This Quarter Life Crises Thing…

In Uncategorized on April 15, 2010 at 6:21 pm

I did it.  I survived high school with decent enough grades.  Strong enough that I was able to make my life long dream of attending Michigan State come true.

I did it.  I survived college.  Went to class.  Was a resident mentor.  And even managed to party here and there.  Embarked on the most amazing of journeys 1200 miles from home, and enjoyed every second.  And now?  Now I wish I could go back, and do it all over again.  Everyone said, “Amanda…this is going to be the greatest four years of your life.”  I knew it would be, too.  I just wish now that it never had to come to an end.  If money were unlimited, I’d stay in school till the day I die.

And now I’m faced with the question;  WHAT THE HELL DO I DO WITH MY LIFE?

It may seem like a relatively simple question.  But I assure you, it’s not.

There’s no denying I’ve been fortunate.  My parents were willing to take on the burden of paying for my college education.  For that, I’m eternally grateful.  I’ve been blessed with a job at a thriving tech company in Austin, and I just celebrated my 23rd birthday.  Really, life is great.  Except that nagging question hanging over my head.

A few years ago, I began to entertain the thought of attending law school upon my graduation.  In reality, I think it was my way of ensuring I had a plan for my future, and prolonging the inevitable need to come to terms with the end of my four years in East Lansing.  As long as I stayed in school, and stuck with that decision, I’d be fine.  My path would be laid for me, and I’d follow it — just like the green line you see in the finance commercials.

After my LSAT scores came back in November of my junior year of college,  I began wrestling with the idea of taking a year off after graduation.   But I told myself that meant failure.  No way. No how.  I couldn’t give up on my dream.  It wasn’t until my Assistant Hall Director, Adam, expressed his concern for me, that I realized, “Ok, taking a year off might not be such a bad idea.”  Afterall, law schools almost always say that “real world experience” is incredibly important when seeking admission.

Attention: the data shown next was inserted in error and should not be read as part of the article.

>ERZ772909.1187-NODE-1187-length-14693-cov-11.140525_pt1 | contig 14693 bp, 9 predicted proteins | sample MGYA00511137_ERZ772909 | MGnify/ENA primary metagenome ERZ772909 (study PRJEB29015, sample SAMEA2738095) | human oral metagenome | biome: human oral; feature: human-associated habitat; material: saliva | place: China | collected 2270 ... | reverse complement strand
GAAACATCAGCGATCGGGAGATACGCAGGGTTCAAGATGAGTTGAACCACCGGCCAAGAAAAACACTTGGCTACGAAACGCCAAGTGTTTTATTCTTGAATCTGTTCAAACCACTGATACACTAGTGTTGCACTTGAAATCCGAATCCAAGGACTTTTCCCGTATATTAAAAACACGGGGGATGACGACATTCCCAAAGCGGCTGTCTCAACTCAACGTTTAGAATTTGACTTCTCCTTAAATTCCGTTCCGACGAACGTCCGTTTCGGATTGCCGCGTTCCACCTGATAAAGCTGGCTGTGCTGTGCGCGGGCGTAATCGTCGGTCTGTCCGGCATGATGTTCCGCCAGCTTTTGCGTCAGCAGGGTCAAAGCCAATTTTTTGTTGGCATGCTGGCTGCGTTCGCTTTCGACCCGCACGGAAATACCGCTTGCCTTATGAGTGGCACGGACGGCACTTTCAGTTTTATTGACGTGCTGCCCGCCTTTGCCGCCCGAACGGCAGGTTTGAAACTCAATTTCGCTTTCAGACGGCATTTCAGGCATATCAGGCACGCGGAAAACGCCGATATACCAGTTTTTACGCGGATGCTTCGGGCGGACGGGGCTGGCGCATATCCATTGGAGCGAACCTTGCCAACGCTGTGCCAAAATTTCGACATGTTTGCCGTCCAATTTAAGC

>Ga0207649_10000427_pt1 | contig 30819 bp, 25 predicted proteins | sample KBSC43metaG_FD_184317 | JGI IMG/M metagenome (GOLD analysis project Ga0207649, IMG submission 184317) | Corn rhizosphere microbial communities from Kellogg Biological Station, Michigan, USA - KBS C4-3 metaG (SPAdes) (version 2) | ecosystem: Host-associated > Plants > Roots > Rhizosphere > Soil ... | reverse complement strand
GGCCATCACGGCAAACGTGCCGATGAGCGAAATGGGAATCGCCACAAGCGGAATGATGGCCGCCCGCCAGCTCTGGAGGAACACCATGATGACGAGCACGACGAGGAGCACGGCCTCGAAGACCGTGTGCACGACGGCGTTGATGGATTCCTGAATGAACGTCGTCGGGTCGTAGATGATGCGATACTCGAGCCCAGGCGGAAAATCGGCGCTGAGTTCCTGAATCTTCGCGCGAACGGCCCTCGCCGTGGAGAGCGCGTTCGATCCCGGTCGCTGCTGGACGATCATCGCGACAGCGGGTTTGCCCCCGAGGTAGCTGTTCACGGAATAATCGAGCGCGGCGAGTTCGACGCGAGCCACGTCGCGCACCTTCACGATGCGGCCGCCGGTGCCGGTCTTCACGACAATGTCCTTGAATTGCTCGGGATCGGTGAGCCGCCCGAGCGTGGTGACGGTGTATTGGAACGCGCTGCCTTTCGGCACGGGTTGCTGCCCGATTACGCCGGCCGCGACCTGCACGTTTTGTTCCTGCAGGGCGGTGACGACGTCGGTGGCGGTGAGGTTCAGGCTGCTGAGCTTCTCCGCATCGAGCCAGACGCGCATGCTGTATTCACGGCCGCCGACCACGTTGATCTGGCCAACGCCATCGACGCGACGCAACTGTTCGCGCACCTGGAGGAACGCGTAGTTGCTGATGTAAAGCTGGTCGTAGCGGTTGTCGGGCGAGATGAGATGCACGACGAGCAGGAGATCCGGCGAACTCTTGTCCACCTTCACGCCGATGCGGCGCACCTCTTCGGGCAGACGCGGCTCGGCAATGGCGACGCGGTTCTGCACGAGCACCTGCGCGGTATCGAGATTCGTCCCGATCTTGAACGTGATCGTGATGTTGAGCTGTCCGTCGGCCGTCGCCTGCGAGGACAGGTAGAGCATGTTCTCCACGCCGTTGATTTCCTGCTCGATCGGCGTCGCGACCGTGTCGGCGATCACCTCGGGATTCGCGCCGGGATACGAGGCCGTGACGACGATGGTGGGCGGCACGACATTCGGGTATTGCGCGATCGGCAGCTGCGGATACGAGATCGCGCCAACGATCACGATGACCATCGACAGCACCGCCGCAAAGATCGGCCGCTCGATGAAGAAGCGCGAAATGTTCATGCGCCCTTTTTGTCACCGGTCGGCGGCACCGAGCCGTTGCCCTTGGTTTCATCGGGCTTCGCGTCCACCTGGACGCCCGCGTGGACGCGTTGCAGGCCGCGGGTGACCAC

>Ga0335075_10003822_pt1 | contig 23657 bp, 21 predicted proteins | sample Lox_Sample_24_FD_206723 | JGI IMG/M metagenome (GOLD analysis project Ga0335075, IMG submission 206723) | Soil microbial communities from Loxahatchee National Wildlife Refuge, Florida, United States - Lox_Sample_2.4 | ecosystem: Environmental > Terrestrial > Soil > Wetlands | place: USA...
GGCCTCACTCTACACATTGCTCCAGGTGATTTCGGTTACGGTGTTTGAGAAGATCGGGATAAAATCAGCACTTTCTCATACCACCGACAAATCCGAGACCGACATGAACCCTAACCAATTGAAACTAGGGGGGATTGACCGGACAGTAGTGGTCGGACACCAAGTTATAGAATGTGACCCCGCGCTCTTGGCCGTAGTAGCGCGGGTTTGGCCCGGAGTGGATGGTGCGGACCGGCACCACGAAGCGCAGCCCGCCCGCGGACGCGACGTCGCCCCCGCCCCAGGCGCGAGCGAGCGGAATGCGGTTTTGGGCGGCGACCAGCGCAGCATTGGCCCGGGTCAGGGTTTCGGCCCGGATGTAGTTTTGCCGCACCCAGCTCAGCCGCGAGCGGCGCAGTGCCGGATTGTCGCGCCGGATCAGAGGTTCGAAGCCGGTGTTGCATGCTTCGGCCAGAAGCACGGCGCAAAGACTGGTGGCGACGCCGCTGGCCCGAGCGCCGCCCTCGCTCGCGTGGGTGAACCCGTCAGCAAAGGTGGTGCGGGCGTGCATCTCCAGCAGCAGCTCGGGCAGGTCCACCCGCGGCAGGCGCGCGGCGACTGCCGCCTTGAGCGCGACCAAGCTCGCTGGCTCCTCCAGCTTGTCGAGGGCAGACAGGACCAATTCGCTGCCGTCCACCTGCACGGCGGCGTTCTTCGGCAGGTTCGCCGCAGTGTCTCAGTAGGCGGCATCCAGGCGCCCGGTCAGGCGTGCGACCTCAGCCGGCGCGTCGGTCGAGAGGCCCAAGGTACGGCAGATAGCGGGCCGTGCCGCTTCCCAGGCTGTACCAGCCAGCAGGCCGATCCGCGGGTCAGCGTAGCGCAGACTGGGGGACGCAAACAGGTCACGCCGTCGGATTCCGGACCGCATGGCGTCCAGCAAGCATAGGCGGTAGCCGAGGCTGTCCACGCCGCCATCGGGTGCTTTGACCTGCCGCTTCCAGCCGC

That’s just what I did.  I moved home, and was offered a position.  As I said, I’m incredibly fortunate.  I understand how many people are struggling to find work right now, and I’m thankful I was given this opportunity.  My plan changed somewhat, but this time I told myself, “Okay, I’ll work for a year.  Then I’m headed to law school.”  I registered to take the LSAT in December of 09, and am currently waiting to hear back from prospective schools.

I went to Wells Fargo the other day to discuss my loan options.  I was  looking to take out a $16,000 loan for housing/food/living expenses.  Keep in mind that that’s one year’s expenses, and not tuition, etc.  After almost having a nervous breakdown in the bank, I began to question my choice.   I told my parents I’d take on the graduate school/law school responsibilities (and yes, I fully intend to do so, if I do indeed head away to law school.)  But, I’m unsure that I…pardon my language…have the “balls” to do such a thing.  There’s no guarantee in this world.  No guarantee that upon my graduation, I get a kick-ass job with a kick-ass salary.  Salary enough that I might pay back my loans at a decent rate, anyway.  Plus, lets be honest… the major firms will say “fuck off” to anyone that’s not a Yale, Harvard, or USC graduate. That’s not to say I couldn’t get a job working at one of these places, but I assure you it wouldn’t be easy.

It’s not that I’m trying to take the easy way out.  That’s not it at all.  I’m simply trying to make an educated decision before I incur this kind of debt.  And even though I have an undying idealist in me, when it comes to money, I have to be realistic.

What I’m saying is this:  Do I take the “dive in head first, never look back, no questions asked” sort of approach and risk all that’s involved?  Or do I take more time to ensure that I’m absolutely, 100% making the right decision for my future.  Because it reality, it’s not just my debt, but my future husband/family’s, too.

  1. I can remember this EXACT same scenario (with differing details, obviously) when I was about to graduate- in fact, my “breakdown” about not wanting to leave school came in the form of failing 3 of 4 classes in the semester I was to graduate, requiring me to return one more semester. (Which was a blessing in disguise, but that’s another story.)

    So know you’re facing the SAME thoughts everyone does at your point. All I can offer from my own experience (which started great and has turned into a nightmare of epic proportions) is that no matter how hard you plan, things are going to happen out of your control to change said plan.

    My advice: Figure out what will make you happy, and try your hardest to do that. Do NOT let work overrule your life (a lesson I wish I had known).

    If you focus on what you want and what will make you happy, money and finances will work themselves out- even if it means adjusting your “dream plan”.

    After all… It’s better to be in a bit of debt and making less money than it is making buckets of cash and hating life!

    Just my $.02! (Keeping in mind my career is destroyed, so maybe I don’t know what the heck I’m talking about! =P)

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